The Coast Guard's newest cutter busted 2,100 pounds of cocaine before it even got to home port for the first time
US Coast Guard
- Navy destroyer Michael Murphy and Coast Guard cutter Midgett teamed up to bust 2,100 pounds of cocaine in the eastern Pacific Ocean in July.
- The Coast Guard has been hauling in record amounts of cocaine, and this was likely the first of many such busts for the Midgett.
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In July, yet-to-be-commissioned Coast Guard cutter Midgett passed through the Panama Canal and started a roughly 5,000-mile trip to Honolulu.
The Coast Guard accepted the Midgett in April, and it didn't leave the Mississippi shipyard where it was built until June 11. But the newest national-security cutter was ready as it transited the eastern Pacific, and with good reason - the ship helped intercept more than 2,100 pounds of cocaine before it even made it to its home port.
On July 25, a MH-60R Sea Hawk helicopter from the US Navy destroyer Michael Murphy spotted a low-profile go-fast boat - a kind of vessel often called a "narco sub."
Some 80% of the cocaine smuggled to North America comes through the eastern Pacific, often in narco subs - sometimes true submarines or semi-submersibles, but usually low-profile vessels, of which the service has seen a recent resurgence.
As the helicopter approached, a hatch on top of the go-fast boat opened, and, the Navy said, three passengers began tossing objects in the water. The destroyer's interceptor boat, guided by the helicopter, picked up the objects and pulled alongside, telling the suspects to remain in sight.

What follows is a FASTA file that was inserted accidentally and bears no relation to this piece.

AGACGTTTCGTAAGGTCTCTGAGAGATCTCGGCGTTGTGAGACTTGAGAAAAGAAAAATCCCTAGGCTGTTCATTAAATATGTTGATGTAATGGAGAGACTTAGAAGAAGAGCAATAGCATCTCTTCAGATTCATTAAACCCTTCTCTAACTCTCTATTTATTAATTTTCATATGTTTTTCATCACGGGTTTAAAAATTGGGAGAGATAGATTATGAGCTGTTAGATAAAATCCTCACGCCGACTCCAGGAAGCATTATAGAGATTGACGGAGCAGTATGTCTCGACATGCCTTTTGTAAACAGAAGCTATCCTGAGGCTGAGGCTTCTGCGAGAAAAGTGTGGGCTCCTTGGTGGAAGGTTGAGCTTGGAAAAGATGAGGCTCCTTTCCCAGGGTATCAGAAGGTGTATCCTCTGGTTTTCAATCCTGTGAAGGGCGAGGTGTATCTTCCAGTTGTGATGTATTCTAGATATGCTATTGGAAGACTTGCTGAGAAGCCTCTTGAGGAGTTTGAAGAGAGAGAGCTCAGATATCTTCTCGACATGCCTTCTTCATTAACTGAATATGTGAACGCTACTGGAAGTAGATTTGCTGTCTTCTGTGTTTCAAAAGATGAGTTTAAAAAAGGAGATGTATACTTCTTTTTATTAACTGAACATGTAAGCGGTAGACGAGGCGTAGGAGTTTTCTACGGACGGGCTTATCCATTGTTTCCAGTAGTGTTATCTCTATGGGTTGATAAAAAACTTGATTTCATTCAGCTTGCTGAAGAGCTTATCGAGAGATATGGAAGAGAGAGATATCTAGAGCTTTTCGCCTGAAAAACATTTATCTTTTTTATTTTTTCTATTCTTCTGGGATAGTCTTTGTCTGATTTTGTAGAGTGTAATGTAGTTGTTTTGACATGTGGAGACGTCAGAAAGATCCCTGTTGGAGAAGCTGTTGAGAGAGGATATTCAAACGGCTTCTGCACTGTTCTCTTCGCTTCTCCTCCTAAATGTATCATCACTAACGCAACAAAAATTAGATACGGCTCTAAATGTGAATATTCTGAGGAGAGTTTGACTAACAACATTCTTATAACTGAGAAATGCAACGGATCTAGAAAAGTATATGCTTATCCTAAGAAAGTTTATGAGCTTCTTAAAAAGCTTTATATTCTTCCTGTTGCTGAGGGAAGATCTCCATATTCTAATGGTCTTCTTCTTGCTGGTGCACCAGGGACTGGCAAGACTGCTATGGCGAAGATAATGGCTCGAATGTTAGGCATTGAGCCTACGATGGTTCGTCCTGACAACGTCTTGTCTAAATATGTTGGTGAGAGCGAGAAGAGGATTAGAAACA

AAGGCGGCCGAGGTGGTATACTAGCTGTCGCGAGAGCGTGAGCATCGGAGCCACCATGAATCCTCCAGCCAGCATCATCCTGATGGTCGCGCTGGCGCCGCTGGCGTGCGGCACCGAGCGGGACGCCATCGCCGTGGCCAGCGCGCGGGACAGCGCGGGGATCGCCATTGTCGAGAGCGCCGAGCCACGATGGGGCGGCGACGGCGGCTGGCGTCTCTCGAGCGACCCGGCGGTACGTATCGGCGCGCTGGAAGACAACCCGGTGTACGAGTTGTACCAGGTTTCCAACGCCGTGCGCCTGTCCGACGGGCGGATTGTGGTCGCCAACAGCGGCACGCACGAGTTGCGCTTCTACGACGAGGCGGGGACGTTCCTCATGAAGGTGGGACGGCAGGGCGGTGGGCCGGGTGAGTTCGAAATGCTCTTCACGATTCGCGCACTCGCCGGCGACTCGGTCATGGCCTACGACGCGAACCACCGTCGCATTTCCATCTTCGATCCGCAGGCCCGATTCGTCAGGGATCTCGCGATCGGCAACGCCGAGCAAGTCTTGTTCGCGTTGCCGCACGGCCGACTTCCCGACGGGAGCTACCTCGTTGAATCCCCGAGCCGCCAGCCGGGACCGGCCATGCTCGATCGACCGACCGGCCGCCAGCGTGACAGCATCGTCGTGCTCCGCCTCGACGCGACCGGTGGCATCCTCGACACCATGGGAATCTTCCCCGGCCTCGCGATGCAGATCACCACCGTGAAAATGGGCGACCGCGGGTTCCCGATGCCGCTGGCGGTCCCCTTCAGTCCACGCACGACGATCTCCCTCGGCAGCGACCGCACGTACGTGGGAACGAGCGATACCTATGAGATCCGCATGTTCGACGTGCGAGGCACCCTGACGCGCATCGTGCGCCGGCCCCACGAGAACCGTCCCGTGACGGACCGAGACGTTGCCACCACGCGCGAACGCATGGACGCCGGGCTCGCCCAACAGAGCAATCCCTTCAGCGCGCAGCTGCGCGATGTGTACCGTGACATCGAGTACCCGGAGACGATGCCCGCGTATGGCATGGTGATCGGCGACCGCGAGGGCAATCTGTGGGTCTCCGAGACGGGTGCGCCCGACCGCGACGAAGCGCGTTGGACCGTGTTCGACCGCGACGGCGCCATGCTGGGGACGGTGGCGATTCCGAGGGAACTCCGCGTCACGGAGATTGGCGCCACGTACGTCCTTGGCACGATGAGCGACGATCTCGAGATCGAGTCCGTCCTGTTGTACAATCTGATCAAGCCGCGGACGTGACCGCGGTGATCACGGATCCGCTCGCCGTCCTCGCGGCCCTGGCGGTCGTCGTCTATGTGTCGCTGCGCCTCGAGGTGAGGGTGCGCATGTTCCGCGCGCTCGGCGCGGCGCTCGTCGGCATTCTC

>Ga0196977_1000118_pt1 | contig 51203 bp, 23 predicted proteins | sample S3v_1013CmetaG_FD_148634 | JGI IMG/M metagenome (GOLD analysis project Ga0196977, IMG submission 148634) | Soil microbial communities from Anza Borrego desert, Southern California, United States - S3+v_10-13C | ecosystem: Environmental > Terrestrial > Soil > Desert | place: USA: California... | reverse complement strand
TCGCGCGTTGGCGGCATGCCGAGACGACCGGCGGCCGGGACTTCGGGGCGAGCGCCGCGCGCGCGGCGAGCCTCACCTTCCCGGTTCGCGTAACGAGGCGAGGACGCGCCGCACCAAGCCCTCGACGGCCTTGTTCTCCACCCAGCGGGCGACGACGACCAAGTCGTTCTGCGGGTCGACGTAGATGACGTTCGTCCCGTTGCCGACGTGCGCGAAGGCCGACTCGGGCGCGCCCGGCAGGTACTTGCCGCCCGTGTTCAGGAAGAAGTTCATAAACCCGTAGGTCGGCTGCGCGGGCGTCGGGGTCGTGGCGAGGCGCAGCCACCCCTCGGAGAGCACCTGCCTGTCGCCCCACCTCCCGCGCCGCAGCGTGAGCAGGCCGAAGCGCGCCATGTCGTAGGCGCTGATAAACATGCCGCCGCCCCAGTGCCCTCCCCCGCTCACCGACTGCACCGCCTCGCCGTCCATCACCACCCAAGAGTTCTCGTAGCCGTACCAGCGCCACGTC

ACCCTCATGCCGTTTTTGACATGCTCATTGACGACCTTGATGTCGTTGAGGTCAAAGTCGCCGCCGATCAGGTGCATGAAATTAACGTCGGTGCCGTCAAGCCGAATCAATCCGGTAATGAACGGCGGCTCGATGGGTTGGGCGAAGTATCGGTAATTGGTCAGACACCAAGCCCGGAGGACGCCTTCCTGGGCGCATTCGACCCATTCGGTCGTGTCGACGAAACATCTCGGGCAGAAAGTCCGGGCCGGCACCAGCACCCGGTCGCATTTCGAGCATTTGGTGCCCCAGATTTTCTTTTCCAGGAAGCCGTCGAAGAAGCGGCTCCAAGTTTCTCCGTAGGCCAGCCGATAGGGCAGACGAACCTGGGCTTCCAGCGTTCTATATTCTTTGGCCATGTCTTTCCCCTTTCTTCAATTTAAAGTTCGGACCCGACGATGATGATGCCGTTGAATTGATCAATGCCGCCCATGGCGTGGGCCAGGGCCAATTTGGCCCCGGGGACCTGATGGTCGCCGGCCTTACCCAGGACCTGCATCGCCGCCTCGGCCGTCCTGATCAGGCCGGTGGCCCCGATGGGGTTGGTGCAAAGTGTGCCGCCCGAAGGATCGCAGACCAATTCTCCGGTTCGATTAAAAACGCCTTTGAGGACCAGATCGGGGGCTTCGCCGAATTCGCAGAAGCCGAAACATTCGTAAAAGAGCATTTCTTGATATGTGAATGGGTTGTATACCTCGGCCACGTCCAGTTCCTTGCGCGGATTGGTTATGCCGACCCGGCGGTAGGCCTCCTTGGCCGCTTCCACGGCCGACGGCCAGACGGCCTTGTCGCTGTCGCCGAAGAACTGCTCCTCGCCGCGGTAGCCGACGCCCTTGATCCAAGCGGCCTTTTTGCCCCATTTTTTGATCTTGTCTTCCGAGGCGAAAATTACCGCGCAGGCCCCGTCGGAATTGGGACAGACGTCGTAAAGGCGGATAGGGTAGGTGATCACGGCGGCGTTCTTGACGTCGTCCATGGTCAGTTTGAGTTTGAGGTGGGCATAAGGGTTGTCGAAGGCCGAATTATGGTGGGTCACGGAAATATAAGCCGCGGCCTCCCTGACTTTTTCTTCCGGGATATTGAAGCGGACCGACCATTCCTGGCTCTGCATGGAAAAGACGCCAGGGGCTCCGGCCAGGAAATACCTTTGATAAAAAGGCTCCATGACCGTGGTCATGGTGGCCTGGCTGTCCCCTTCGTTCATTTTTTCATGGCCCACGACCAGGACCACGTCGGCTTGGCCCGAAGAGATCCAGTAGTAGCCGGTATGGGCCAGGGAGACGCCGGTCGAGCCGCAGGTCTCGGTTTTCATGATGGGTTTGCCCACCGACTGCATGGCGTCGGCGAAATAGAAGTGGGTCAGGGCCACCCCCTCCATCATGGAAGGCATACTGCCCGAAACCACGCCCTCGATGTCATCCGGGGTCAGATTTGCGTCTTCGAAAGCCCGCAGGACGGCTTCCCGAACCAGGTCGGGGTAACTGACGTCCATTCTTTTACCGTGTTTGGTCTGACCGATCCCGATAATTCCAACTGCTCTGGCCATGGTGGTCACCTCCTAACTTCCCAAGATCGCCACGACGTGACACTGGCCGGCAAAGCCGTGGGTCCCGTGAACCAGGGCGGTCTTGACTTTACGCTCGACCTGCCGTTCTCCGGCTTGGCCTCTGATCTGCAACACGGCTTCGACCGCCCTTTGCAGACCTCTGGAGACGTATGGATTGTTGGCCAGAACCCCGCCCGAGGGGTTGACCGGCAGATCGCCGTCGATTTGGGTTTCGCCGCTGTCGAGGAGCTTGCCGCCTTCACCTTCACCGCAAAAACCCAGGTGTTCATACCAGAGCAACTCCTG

The Murphy remained beside the go-fast boat while the the Midgett hurried to the scene, a trip that took five to six hours, according to Coast Guard spokesman Lt. Cmdr. Stephen Brickey.
The Coast Guard has law-enforcement authority to conduct a boarding, granted under title 14 US Code § 89, Brickey said in an email. Unlike the Navy, the Coast Guard is exempt from Posse Comitatus.
The Midgett arrived on the scene, and its crew examined the objects thrown overboard, which tested positive for cocaine. Aboard the go-fast boat, the Midgett's boarding team found more than 2,100 pounds of the drug. The cutter's crew also took the three suspected smugglers into custody.
While the Coast Guard has accepted the Midgett, the ship won't be commissioned until August 24, and even then it will take another 18 months — during which it will get upgrades and installations easier done in port than in a shipyard, Brickey said — before it goes out on operations.
Despite being pre-commissioned, "this interdiction showcases how ready our crew is and how capable the national-security cutters are," said Capt. Alan McCabe, the Midgett's commanding officer, who highlighted the importance of partnering with the Navy.
"The command and crew went above and beyond the minimal 'ready for sea' requirements needed to sail the ship to Honolulu," Brickey said of the Midgett. "They also made sure they had the necessary qualifications, training, and inbriefs to execute this mission, knowing that part of their voyage would take them through the eastern Pacific ... a hotbed of smuggling activity. "
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